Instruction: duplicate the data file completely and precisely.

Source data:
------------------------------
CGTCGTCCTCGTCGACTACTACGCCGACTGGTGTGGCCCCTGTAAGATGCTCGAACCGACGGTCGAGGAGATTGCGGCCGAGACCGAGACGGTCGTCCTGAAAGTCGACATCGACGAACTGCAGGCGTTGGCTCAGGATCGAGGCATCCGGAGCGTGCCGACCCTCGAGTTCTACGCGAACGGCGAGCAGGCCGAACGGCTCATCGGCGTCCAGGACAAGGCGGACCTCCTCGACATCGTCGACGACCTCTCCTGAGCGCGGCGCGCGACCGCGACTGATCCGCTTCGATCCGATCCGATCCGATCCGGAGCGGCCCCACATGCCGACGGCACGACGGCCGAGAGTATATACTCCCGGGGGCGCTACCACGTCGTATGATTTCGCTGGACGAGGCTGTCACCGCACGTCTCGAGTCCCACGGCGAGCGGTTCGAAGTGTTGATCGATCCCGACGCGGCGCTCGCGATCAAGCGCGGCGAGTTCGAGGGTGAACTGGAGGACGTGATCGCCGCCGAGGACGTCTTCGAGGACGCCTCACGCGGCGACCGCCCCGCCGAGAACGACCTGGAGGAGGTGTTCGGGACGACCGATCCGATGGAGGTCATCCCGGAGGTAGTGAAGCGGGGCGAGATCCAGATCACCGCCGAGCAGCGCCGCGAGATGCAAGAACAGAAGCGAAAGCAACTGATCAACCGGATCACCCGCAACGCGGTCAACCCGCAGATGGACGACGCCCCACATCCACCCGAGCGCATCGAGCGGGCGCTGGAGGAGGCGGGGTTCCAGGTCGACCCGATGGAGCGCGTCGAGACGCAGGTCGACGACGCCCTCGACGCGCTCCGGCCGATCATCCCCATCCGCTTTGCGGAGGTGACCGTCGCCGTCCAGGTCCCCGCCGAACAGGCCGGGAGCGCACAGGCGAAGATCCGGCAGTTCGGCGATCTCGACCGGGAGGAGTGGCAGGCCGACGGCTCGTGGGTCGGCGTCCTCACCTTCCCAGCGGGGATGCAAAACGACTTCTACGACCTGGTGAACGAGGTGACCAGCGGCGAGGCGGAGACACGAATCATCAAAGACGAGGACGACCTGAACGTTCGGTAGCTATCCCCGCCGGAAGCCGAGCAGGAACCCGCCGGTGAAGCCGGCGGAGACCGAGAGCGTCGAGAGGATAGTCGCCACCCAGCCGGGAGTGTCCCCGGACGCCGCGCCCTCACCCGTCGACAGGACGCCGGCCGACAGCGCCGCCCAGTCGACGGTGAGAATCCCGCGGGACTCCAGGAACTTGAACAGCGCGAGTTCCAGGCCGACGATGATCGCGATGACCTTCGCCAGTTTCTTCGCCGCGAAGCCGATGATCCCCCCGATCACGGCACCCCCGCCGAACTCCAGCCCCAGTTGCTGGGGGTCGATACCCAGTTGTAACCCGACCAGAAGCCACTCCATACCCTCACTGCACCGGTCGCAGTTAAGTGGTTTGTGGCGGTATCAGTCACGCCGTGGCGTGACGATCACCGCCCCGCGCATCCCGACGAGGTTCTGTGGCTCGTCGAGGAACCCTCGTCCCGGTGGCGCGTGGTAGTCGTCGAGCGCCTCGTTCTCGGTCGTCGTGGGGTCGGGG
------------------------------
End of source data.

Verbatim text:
CGTCGTCCTCGTCGACTACTACGCCGACTGGTGTGGCCCCTGTAAGATGCTCGAACCGACGGTCGAGGAGATTGCGGCCGAGACCGAGACGGTCGTCCTGAAAGTCGACATCGACGAACTGCAGGCGTTGGCTCAGGATCGAGGCATCCGGAGCGTGCCGACCCTCGAGTTCTACGCGAACGGCGAGCAGGCCGAACGGCTCATCGGCGTCCAGGACAAGGCGGACCTCCTCGACATCGTCGACGACCTCTCCTGAGCGCGGCGCGCGACCGCGACTGATCCGCTTCGATCCGATCCGATCCGATCCGGAGCGGCCCCACATGCCGACGGCACGACGGCCGAGAGTATATACTCCCGGGGGCGCTACCACGTCGTATGATTTCGCTGGACGAGGCTGTCACCGCACGTCTCGAGTCCCACGGCGAGCGGTTCGAAGTGTTGATCGATCCCGACGCGGCGCTCGCGATCAAGCGCGGCGAGTTCGAGGGTGAACTGGAGGACGTGATCGCCGCCGAGGACGTCTTCGAGGACGCCTCACGCGGCGACCGCCCCGCCGAGAACGACCTGGAGGAGGTGTTCGGGACGACCGATCCGATGGAGGTCATCCCGGAGGTAGTGAAGCGGGGCGAGATCCAGATCACCGCCGAGCAGCGCCGCGAGATGCAAGAACAGAAGCGAAAGCAACTGATCAACCGGATCACCCGCAACGCGGTCAACCCGCAGATGGACGACGCCCCACATCCACCCGAGCGCATCGAGCGGGCGCTGGAGGAGGCGGGGTTCCAGGTCGACCCGATGGAGCGCGTCGAGACGCAGGTCGACGACGCCCTCGACGCGCTCCGGCCGATCATCCCCATCCGCTTTGCGGAGGTGACCGTCGCCGTCCAGGTCCCCGCCGAACAGGCCGGGAGCGCACAGGCGAAGATCCGGCAGTTCGGCGATCTCGACCGGGAGGAGTGGCAGGCCGACGGCTCGTGGGTCGGCGTCCTCACCTTCCCAGCGGGGATGCAAAACGACTTCTACGACCTGGTGAACGAGGTGACCAGCGGCGAGGCGGAGACACGAATCATCAAAGACGAGGACGACCTGAACGTTCGGTAGCTATCCCCGCCGGAAGCCGAGCAGGAACCCGCCGGTGAAGCCGGCGGAGACCGAGAGCGTCGAGAGGATAGTCGCCACCCAGCCGGGAGTGTCCCCGGACGCCGCGCCCTCACCCGTCGACAGGACGCCGGCCGACAGCGCCGCCCAGTCGACGGTGAGAATCCCGCGGGACTCCAGGAACTTGAACAGCGCGAGTTCCAGGCCGACGATGATCGCGATGACCTTCGCCAGTTTCTTCGCCGCGAAGCCGATGATCCCCCCGATCACGGCACCCCCGCCGAACTCCAGCCCCAGTTGCTGGGGGTCGATACCCAGTTGTAACCCGACCAGAAGCCACTCCATACCCTCACTGCACCGGTCGCAGTTAAGTGGTTTGTGGCGGTATCAGTCACGCCGTGGCGTGACGATCACCGCCCCGCGCATCCCGACGAGGTTCTGTGGCTCGTCGAGGAACCCTCGTCCCGGTGGCGCGTGGTAGTCGTCGAGCGCCTCGTTCTCGGTCGTCGTGGGGTCGGGG